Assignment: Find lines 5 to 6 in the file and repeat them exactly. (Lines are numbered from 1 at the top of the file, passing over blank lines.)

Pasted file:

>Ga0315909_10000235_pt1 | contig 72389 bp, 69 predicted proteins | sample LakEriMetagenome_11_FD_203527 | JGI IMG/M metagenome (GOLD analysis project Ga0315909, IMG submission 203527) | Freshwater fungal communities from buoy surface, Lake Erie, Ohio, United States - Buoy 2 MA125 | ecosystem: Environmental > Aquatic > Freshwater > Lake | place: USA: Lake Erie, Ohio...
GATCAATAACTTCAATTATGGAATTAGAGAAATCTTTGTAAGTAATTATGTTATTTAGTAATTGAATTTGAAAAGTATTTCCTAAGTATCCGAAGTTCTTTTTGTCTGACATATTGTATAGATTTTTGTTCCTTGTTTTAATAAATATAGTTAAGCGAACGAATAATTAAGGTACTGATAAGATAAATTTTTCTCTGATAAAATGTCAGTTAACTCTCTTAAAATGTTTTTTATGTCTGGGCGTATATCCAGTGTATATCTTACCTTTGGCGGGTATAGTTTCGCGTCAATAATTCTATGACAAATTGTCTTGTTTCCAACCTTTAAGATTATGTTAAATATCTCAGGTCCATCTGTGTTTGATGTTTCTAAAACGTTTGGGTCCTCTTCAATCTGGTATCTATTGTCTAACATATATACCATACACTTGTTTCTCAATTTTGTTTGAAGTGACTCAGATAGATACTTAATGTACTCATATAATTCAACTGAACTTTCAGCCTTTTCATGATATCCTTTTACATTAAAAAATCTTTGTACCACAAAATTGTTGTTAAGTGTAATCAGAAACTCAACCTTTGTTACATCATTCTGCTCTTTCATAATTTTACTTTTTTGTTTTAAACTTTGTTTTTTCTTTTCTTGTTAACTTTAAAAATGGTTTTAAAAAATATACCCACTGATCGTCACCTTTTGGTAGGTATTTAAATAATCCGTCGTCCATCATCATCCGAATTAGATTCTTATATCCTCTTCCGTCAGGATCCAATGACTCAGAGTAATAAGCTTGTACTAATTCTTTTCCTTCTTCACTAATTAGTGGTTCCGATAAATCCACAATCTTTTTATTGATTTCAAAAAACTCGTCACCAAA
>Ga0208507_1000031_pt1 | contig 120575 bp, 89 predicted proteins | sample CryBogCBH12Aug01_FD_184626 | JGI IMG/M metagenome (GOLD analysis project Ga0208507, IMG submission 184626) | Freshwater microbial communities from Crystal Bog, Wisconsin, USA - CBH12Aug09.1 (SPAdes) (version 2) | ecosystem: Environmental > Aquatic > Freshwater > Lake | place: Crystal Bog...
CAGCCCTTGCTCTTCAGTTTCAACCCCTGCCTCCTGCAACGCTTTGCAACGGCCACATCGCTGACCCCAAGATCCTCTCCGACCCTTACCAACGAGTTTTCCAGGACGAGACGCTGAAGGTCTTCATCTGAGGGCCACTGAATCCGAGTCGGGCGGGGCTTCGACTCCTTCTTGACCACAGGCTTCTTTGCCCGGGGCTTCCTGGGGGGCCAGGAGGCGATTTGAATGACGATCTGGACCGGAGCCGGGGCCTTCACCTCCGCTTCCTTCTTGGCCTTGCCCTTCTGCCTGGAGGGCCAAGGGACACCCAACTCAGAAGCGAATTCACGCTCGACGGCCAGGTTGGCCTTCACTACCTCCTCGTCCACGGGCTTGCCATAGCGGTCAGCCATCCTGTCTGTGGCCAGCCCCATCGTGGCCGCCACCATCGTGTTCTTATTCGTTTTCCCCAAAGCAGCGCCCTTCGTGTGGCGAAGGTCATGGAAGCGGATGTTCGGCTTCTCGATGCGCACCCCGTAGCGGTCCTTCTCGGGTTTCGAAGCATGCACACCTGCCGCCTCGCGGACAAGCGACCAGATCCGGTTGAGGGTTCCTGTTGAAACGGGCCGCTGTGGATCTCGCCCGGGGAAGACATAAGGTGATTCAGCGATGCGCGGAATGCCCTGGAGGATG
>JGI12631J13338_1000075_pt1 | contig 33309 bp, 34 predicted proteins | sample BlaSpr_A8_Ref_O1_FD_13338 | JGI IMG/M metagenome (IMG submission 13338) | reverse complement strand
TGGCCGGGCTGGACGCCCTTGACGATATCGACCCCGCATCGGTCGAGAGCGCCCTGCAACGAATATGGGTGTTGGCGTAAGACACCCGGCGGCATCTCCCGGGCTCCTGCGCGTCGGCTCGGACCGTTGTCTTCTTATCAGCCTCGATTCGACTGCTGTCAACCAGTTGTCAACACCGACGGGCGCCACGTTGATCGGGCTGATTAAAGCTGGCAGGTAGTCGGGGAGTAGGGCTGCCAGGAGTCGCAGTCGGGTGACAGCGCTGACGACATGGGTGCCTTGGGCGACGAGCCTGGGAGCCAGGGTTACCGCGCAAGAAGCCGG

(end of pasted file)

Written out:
>JGI12631J13338_1000075_pt1 | contig 33309 bp, 34 predicted proteins | sample BlaSpr_A8_Ref_O1_FD_13338 | JGI IMG/M metagenome (IMG submission 13338) | reverse complement strand
TGGCCGGGCTGGACGCCCTTGACGATATCGACCCCGCATCGGTCGAGAGCGCCCTGCAACGAATATGGGTGTTGGCGTAAGACACCCGGCGGCATCTCCCGGGCTCCTGCGCGTCGGCTCGGACCGTTGTCTTCTTATCAGCCTCGATTCGACTGCTGTCAACCAGTTGTCAACACCGACGGGCGCCACGTTGATCGGGCTGATTAAAGCTGGCAGGTAGTCGGGGAGTAGGGCTGCCAGGAGTCGCAGTCGGGTGACAGCGCTGACGACATGGGTGCCTTGGGCGACGAGCCTGGGAGCCAGGGTTACCGCGCAAGAAGCCGG